Cacao beans

CACAO SMALLHOLDERS in Davao Oriental have organized to directly sell their produce to Kennemer Foods International, Inc. and Puentespina Farms, maker of the Malagos Chocolate brand.

The cacao farmers hope to deliver 227 metric tons of dried fermented cacao beans in the first year of their new direct-sale arrangement and increase this by 85% by the third year, according to Provincial Agriculture Office head Rotchie M. Ravelo.

“While, in process, also increasing the farmers’ income by 37.17%,” Mr. Ravelo said in a statement from the provincial government.

The 924 farmers are beneficiaries of a P14.5 million program under the Philippine Rural Development Project’s (PRDP) Investment for Rural Enterprise for Agricultural Productivity.

The World Bank-funded PRDP is implemented by the Department of Agriculture (DA), with required counterpart funding from the local government and beneficiaries.

Under the program, the farmers are getting post-harvest facilities along with production and marketing support.

The first batch of facilities and equipment turned over to one of the seven cacao cooperatives on July 1 include a solar tunnel drier, fermentation facility, storage, cargo truck, weighing scale, and a moisture meter.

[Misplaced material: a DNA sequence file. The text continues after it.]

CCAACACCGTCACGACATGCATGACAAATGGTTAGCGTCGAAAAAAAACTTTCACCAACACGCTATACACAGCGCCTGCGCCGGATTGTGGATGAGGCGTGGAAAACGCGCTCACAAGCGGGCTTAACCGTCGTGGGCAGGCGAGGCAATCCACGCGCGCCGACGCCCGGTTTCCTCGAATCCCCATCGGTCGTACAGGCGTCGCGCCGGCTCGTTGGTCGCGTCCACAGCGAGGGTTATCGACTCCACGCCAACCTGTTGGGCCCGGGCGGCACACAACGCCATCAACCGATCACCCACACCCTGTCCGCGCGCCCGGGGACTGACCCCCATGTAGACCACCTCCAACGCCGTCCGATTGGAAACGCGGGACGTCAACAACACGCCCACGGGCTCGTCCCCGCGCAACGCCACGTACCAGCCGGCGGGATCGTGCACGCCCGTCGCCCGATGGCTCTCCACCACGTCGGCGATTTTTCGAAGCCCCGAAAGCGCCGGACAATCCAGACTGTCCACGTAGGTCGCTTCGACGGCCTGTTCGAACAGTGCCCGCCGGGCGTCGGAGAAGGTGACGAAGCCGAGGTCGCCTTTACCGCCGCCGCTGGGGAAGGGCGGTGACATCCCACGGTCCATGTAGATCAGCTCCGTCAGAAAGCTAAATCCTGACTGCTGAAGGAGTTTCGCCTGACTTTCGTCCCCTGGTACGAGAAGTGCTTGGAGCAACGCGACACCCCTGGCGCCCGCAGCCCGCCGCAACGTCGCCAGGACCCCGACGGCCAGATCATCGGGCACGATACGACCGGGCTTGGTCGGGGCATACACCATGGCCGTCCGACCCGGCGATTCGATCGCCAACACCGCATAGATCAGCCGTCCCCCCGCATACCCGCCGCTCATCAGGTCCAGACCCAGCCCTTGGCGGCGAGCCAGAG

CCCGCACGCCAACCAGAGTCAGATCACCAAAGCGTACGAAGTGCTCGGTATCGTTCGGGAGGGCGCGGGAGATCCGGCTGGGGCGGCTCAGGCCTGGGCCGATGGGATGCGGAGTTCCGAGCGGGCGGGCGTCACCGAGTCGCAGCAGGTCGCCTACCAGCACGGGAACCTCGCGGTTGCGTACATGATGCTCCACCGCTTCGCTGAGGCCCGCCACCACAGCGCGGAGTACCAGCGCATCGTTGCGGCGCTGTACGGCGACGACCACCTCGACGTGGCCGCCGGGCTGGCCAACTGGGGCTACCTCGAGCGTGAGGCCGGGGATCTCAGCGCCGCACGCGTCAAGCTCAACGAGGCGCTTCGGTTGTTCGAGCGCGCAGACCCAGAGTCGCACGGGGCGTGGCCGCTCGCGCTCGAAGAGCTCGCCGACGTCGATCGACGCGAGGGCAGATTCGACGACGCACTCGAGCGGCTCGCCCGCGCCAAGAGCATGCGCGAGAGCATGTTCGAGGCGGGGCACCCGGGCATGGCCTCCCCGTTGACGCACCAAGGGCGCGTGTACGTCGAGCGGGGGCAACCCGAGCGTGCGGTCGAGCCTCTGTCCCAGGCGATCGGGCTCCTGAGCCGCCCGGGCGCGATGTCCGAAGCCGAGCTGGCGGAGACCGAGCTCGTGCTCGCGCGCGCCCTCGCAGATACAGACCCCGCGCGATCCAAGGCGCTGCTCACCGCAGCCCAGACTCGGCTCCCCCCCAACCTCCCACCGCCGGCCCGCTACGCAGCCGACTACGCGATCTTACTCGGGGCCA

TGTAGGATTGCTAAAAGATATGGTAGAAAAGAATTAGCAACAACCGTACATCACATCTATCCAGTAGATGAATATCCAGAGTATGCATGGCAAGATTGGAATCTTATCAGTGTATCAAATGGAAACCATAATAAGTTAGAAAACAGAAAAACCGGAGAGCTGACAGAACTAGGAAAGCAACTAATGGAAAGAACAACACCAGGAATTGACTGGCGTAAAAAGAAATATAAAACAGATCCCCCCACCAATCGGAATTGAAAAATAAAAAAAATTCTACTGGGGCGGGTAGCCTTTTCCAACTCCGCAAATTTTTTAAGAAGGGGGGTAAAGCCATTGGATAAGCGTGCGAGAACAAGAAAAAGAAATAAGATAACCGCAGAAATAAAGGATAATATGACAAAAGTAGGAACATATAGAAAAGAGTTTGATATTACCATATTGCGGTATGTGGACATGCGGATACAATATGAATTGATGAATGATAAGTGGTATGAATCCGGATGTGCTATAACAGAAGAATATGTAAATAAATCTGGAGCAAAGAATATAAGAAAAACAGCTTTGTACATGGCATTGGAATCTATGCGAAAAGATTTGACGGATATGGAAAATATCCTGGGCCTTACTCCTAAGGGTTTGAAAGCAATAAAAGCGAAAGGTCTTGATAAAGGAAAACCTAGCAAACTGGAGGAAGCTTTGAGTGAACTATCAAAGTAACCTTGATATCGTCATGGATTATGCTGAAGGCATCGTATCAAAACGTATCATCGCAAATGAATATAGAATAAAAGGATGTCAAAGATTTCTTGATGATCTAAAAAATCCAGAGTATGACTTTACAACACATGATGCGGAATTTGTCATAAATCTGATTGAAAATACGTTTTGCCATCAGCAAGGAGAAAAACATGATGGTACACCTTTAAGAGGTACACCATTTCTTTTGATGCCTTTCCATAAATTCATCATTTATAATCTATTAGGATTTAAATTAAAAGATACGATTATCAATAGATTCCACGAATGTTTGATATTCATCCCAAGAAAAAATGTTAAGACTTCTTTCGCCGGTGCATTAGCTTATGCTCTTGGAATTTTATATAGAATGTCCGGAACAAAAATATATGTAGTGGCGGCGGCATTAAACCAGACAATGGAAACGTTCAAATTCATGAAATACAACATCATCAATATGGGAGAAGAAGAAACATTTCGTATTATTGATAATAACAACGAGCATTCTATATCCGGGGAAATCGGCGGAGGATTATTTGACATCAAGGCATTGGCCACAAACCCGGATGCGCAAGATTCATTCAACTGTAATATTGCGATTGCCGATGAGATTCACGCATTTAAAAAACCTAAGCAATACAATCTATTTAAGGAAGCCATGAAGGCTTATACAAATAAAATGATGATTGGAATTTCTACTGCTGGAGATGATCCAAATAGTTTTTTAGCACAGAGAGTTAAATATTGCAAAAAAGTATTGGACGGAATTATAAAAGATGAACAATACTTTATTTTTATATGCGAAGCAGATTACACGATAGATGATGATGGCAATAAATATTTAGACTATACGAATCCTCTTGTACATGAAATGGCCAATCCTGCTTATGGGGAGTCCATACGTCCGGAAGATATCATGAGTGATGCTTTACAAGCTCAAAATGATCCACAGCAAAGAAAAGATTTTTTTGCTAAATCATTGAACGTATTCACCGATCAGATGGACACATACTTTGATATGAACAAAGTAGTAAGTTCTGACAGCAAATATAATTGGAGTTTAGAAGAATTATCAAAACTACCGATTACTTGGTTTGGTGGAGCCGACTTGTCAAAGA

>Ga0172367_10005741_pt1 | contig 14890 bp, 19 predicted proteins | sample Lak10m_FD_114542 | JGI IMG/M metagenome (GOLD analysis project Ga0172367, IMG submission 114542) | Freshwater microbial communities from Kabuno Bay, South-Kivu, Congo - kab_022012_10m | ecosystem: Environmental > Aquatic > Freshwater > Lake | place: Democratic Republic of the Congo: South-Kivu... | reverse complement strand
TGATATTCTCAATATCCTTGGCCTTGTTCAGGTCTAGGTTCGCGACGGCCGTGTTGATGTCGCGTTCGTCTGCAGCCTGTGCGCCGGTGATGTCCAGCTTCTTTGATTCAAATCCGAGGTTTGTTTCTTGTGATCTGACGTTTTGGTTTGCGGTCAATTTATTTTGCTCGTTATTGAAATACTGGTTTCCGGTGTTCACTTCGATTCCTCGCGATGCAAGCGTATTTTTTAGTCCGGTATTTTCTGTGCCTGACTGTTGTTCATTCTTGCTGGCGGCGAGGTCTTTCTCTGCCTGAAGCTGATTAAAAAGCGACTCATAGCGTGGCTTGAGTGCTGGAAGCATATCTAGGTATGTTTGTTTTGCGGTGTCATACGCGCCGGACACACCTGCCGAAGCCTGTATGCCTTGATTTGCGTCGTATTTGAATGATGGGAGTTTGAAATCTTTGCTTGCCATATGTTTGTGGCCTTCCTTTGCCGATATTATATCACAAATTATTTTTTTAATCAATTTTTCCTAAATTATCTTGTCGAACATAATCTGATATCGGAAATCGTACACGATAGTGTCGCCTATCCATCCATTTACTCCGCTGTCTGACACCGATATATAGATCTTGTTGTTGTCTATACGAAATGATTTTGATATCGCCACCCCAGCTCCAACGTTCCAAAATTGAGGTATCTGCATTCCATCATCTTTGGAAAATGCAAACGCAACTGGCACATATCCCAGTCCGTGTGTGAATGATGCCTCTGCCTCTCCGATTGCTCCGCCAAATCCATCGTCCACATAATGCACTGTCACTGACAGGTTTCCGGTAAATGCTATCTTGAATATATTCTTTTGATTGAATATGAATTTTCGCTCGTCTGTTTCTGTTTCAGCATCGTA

“The project aims to produce fermented dried beans that command a higher price than the traditional and sometimes poor-quality dried beans produced by farmers… the fermentation facility will lessen the impurities of the beans and bring out its most desirable flavor, a quality which chocolate manufacturers are looking for in cacao beans,” Mr. Ravelo said.

DA-Davao Regional Director Ricardo M. Oñate said despite the ongoing coronavirus crisis, “there is a clear and sure market for the cacao beans.”

“While the province now has a local market, the DA hopes to secure export markets for the cacao industry. This is the reason why we are enhancing the production and our marketing strategies,” he said.

Davao Oriental Governor Nelson L. Dayanghirang said boosting the province’s cacao industry is also a means of providing alternative livelihood to coconut farmers.

“We don’t want our farmers to rely solely on coconut. Currently, we are embattled due to the low price of copra. We must be resourceful in augmenting our income, try other possible means, like intercropping cacao,” he said. — Marifi S. Jara